There’s lots of interesting articles being written on Digital Asset Management topics. How do you keep up-to-date? That’s easy – do as I do, follow the more than 600 DAM related Twitter accounts and about 100 RSS feeds, and I promise you won’t miss out on anything important! (I’m suffering from “FOMO”, I guess: “fear of missing out”.)
If this seems like too much work, check out my Planet DAM:
This is the place where I link all new DAM-related articles I come across when scanning Twitter and RSS feeds. A manually curated “river of news” for DAM writing which you can follow on Twitter via @PlanetDAM. If you’re using a feed reader (highly recommended), you can even subscribe to the Planet DAM RSS feed (well, Atom feed) and get all the latest stuff without having to visit the Planet DAM Web site.
Update (2016-10-17): I’m happy to hear that Planet DAM is useful to the DAM community:
Laura Fu: “@PlanetDAM is an incredible curation of DAM content. Kudos!”
Tracy Wolfe: “Tim Strehle’s fabulous resource PlanetDAM.”
MediaValet: “Tim Strehle’s feed makes it easy to find useful and relevant DAM content from reliable sources.”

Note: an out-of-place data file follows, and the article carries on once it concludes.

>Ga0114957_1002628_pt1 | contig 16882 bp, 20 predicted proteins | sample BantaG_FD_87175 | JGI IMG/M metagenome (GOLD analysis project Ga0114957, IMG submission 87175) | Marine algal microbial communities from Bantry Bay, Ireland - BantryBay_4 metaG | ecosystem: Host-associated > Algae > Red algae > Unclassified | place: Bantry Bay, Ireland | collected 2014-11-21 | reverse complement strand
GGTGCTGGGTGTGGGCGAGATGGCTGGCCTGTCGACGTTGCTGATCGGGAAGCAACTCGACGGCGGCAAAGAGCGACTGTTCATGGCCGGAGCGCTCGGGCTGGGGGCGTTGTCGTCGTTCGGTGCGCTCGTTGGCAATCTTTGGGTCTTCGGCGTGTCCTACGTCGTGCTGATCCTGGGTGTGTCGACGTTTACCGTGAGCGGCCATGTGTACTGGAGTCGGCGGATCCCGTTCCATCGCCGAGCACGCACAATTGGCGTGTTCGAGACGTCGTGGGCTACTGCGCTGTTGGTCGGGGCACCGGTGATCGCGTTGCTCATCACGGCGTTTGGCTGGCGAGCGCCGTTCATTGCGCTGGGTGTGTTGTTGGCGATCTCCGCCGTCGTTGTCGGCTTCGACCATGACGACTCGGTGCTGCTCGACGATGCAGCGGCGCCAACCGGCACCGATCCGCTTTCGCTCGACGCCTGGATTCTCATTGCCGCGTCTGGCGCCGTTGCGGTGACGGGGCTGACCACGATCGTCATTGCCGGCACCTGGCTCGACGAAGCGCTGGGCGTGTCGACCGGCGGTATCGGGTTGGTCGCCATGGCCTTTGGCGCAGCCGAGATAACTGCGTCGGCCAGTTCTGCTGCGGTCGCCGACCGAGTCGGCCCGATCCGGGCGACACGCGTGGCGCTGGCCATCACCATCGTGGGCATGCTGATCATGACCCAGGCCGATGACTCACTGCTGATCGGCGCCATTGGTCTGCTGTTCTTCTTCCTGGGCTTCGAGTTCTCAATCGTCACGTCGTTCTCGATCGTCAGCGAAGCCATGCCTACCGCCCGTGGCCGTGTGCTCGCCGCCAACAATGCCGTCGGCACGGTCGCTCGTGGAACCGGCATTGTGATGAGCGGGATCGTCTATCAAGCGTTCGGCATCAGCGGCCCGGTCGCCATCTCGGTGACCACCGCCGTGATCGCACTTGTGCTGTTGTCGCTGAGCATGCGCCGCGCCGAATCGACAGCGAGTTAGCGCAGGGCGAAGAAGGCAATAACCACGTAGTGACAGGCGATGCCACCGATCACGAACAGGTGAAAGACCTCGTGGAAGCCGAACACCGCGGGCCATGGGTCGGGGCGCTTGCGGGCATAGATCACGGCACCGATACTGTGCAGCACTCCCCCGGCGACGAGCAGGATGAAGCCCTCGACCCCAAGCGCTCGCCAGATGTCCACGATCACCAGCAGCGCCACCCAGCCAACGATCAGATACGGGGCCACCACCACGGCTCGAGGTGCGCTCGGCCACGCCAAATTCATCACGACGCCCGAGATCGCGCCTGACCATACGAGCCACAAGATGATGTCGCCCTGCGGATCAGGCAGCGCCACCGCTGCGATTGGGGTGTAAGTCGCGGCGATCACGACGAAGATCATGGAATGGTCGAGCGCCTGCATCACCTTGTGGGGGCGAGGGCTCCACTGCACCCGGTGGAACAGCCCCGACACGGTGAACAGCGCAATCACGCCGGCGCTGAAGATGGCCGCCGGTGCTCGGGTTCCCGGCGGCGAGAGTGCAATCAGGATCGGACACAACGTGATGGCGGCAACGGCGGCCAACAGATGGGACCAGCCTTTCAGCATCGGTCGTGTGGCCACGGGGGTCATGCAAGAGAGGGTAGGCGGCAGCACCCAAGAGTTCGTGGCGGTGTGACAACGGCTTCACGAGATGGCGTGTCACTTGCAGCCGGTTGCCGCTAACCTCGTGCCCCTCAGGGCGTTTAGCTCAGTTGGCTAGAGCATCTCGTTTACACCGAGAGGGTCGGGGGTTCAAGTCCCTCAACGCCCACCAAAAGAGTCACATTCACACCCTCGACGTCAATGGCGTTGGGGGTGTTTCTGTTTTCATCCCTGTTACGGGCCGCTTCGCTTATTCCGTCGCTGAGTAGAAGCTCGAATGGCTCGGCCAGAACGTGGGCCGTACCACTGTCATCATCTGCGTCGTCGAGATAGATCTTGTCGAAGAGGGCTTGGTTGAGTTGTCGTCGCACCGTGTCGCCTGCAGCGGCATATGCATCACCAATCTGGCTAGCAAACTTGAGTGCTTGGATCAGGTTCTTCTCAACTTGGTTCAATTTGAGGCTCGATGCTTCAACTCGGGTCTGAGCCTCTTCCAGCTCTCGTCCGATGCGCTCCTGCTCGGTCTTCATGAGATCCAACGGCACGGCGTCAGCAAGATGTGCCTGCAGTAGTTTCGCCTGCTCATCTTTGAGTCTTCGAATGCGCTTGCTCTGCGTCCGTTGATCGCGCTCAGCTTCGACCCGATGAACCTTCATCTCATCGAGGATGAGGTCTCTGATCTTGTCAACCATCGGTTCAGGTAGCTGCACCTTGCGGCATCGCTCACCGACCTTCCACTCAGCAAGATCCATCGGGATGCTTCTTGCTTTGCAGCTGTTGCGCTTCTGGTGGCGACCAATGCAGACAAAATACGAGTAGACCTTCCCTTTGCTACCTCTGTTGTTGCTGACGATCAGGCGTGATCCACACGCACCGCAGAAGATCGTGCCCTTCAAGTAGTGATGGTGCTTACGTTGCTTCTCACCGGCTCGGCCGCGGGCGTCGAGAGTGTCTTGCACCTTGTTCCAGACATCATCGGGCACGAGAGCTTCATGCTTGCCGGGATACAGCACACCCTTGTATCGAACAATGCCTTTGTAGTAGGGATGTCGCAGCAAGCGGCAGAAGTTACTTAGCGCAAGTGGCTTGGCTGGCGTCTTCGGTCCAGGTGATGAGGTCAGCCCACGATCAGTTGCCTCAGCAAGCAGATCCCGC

Ralph Windsor: “Planet DAM is Tim’s hand-picked selection of DAM articles from different participants in our industry and includes vendors, consultants and a variety of personal blogs and related websites. I frequently use this as my go-to source for current information about DAM now.” (Ralph syndicates Planet DAM on DAM News, and sponsors the planetdam.org domain.)
Deb Fanslow: “Thanks for keeping my DAM reading queue full!”
Update (2017-06-15): Curating Planet DAM takes a lot of (my spare) time. Why am I doing this?
First, it’s a great way to keep learning about DAM, and to keep in touch with the DAM community.
Also, working on the tech side of DAM most of the time, Planet DAM is the sandbox helping me brush up my rusty librarian skills :)
More importantly, my vision for the DAM community on the Web is that we’re getting better at reading, listening, learning from each other – as opposed to being “content marketers” shouting at their (imaginary?) audience. Ideally, authors would do research on Planet DAM before writing about a topic. And use the time saved by linking to existing articles (instead of restating what’s been said before) to add their unique point of view, furthering the discussion. “Here’s to the ones who dream…”